• Pray for them. As you remember your less-active sisters in your daily prayers, you’ll find you have increased awareness of their needs and new ideas of things you might do that may further soften their hearts.—, College Station Second Ward, College Station Texas Stake
Family Home Evening Songbooks
A few years ago our ward Primary music leader informed me that my young son was reverent in Primary, but he wasn’t singing the songs. I was surprised; I knew he liked to sing. When I asked him why he wasn’t participating, he said he didn’t know the words. So I decided he needed more reinforcement at home.
I asked the music leader what songs the Primary children were working on. Then I made copies of the songs from the Children’s Songbook (1989), enclosed them in clear protective sheets, and put them in binders for each family member. During the family home evenings that followed, the family member with the assignment to pick the songs would choose from our songbook.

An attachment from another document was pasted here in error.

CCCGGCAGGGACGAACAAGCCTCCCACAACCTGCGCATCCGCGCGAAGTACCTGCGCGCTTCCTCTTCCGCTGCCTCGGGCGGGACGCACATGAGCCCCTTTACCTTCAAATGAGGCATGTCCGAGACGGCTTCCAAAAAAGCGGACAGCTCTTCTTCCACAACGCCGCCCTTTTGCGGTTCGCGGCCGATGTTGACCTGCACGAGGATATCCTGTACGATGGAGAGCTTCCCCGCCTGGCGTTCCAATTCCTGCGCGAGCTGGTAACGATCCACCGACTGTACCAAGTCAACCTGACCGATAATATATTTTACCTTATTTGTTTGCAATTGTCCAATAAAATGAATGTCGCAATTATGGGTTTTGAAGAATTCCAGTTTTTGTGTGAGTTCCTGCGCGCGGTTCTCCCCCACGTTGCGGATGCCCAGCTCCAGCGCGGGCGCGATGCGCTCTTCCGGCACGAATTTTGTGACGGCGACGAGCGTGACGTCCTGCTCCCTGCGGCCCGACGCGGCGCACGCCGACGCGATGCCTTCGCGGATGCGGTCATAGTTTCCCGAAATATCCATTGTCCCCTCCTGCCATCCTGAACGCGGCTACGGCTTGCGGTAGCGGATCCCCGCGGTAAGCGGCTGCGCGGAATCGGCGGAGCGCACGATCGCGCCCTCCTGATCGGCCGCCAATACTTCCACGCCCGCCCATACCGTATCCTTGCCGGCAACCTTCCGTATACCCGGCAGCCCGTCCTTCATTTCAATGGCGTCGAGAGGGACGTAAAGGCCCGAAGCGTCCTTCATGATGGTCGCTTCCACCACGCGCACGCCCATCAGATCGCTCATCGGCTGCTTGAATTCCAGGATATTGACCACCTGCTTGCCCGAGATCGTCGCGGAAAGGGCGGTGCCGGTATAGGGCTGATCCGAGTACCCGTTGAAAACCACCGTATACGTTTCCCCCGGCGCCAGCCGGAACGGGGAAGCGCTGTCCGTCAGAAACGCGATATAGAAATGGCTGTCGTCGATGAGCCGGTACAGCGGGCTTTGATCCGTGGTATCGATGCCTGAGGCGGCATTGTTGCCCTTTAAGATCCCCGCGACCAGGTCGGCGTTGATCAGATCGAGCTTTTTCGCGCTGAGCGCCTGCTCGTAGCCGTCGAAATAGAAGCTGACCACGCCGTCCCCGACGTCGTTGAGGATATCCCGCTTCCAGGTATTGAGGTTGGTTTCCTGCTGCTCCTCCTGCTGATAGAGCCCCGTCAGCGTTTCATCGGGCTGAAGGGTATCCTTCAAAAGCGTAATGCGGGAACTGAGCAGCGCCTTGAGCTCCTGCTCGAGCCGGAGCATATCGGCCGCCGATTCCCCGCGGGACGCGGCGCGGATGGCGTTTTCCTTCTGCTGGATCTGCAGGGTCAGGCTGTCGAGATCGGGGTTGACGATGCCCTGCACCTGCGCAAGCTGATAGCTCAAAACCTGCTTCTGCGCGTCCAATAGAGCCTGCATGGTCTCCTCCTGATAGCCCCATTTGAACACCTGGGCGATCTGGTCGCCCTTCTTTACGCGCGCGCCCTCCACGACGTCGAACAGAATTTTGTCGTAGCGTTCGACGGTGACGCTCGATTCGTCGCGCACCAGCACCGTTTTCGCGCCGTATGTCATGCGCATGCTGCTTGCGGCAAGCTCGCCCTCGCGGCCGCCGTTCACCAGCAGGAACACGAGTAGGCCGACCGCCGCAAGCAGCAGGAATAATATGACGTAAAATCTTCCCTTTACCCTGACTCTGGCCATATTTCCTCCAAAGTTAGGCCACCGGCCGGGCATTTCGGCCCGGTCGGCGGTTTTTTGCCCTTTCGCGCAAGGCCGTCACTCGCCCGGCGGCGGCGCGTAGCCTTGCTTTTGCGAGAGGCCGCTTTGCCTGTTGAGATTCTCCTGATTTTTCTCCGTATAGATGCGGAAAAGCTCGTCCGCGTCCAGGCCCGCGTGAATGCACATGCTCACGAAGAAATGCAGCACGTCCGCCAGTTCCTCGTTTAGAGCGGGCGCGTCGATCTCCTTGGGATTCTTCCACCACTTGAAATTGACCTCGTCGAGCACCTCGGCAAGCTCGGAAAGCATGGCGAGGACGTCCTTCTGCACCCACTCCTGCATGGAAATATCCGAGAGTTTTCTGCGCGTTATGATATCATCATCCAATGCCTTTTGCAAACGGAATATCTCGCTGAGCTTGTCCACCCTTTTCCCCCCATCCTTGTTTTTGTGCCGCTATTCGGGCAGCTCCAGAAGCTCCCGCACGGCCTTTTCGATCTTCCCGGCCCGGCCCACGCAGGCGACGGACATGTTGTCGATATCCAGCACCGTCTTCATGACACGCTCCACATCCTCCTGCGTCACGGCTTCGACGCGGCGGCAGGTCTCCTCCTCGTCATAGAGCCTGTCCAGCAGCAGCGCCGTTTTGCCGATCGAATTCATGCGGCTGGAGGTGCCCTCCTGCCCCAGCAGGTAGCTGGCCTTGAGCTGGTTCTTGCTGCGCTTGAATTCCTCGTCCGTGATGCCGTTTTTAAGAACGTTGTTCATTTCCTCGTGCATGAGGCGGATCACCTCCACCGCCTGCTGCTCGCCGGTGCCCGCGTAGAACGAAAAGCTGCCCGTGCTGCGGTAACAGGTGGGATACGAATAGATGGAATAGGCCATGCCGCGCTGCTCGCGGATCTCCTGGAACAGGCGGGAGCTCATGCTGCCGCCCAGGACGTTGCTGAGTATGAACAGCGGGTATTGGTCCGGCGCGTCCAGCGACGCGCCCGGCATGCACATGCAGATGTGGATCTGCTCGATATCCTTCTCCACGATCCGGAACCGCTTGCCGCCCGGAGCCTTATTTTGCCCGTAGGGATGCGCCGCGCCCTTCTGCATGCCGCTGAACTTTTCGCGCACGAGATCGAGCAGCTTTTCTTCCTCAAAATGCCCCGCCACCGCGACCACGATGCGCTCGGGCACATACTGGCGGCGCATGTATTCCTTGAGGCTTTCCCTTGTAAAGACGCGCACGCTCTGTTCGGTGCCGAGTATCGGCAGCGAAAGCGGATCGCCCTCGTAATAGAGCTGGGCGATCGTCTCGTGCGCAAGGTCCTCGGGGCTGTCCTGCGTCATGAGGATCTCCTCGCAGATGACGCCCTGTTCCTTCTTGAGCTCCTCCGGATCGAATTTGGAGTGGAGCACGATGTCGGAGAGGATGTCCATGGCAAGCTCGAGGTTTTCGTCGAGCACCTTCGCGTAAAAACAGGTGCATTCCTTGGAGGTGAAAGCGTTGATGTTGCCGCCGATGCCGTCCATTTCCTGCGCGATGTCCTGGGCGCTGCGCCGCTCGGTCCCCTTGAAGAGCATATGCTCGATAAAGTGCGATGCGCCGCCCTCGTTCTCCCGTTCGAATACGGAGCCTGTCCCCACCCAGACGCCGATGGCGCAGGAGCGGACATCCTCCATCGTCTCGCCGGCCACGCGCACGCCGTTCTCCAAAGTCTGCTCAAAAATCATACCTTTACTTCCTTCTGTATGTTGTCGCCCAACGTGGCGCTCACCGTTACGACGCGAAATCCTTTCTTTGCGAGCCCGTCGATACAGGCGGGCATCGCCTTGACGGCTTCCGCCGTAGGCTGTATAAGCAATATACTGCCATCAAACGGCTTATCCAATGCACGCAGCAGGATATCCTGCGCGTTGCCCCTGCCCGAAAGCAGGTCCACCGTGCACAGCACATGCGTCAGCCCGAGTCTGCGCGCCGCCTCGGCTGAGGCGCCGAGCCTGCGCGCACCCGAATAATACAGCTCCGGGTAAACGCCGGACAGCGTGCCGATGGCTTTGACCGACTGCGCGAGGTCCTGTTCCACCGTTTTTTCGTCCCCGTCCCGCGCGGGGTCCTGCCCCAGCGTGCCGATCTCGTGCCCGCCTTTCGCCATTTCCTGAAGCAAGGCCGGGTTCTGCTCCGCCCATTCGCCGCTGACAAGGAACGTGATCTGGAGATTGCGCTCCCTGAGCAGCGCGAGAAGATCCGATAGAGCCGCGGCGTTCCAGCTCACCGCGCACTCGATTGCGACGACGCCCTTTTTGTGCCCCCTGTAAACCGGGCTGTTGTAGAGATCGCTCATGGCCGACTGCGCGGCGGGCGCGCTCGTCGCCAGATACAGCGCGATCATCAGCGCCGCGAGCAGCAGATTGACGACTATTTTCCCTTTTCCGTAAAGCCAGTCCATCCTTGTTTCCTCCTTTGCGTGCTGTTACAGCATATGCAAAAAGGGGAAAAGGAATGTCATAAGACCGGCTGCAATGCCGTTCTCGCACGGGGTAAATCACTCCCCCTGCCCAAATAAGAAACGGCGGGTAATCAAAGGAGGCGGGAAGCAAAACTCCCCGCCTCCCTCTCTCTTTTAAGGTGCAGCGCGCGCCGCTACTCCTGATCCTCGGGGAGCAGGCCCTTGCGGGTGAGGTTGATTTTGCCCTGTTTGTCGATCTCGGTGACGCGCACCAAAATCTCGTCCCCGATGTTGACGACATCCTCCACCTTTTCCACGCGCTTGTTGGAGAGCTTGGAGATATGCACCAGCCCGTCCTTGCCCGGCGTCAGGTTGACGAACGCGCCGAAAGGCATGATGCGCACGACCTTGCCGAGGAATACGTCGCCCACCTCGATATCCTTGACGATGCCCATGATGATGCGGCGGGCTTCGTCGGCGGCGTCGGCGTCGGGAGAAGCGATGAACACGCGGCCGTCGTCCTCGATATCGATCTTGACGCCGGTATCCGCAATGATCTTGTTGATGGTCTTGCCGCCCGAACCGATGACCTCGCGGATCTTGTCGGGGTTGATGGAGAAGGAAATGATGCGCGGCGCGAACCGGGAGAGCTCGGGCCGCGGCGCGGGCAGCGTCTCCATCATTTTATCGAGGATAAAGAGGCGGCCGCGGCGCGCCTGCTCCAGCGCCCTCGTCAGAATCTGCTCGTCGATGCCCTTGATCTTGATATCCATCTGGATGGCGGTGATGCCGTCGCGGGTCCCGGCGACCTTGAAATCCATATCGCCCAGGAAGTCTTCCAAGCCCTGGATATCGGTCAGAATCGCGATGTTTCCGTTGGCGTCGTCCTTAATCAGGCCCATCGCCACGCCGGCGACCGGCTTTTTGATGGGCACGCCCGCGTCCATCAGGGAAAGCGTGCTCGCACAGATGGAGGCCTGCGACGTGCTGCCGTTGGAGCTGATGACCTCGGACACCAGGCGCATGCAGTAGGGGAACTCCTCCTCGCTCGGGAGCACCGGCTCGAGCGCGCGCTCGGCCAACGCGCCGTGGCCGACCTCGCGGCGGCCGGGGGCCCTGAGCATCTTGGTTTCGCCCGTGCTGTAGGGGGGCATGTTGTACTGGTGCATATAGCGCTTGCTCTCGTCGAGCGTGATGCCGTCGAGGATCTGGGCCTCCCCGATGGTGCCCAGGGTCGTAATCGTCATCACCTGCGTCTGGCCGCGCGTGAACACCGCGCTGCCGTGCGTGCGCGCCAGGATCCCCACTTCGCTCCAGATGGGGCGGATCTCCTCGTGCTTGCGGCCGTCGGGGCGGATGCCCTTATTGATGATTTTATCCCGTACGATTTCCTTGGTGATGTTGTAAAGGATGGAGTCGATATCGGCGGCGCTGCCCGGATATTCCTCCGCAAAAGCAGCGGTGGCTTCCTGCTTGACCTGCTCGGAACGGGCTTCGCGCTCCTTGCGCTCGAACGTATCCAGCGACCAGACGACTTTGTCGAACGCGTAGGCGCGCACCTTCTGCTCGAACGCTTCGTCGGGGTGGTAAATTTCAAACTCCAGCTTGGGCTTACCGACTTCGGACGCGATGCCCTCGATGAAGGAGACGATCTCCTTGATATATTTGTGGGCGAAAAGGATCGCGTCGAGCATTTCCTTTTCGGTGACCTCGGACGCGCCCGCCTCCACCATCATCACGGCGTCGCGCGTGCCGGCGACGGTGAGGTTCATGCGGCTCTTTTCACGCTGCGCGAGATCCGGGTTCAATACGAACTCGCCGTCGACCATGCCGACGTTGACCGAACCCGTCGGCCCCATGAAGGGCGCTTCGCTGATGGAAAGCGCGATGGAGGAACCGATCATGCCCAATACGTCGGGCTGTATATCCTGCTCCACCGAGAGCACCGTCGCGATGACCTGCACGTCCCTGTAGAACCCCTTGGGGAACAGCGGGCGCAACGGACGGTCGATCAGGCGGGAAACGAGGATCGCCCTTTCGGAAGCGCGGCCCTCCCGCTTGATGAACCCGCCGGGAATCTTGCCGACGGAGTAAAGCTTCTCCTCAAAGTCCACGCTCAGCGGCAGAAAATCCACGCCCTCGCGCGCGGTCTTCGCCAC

It worked! This process helped our son learn the Primary songs, and it gave the rest of the family an opportunity to learn them as well.
Because of this successful experiment, our family has continued this each year. In January we ask the music leader what songs are in the new Primary sacrament meeting presentation. Then we add copies of these songs to the front of our songbooks. Even children too young to read can learn the songs when they hear them often.
Primary music leaders may be able to help in this process by regularly providing parents with the names of songs the children are working on. Since many parents do not have copies of the Children’s Songbook, where possible music leaders may want to provide copies of the songs for the children to take home.
Keep in mind that due to copyright restrictions, some of the songs in the Children’s Songbook may not be photocopied; those songs have a notice at the bottom of the page. Page 301 of the songbook has guidelines and restrictions for copying music.
Parents may also help children learn the songs by using the Children’s Songbook recordings available through Church distribution centers or by making their own customized tapes of the song.—, Ledgewood First Ward, Morristown New Jersey Stake
Walking Your Way to Good Health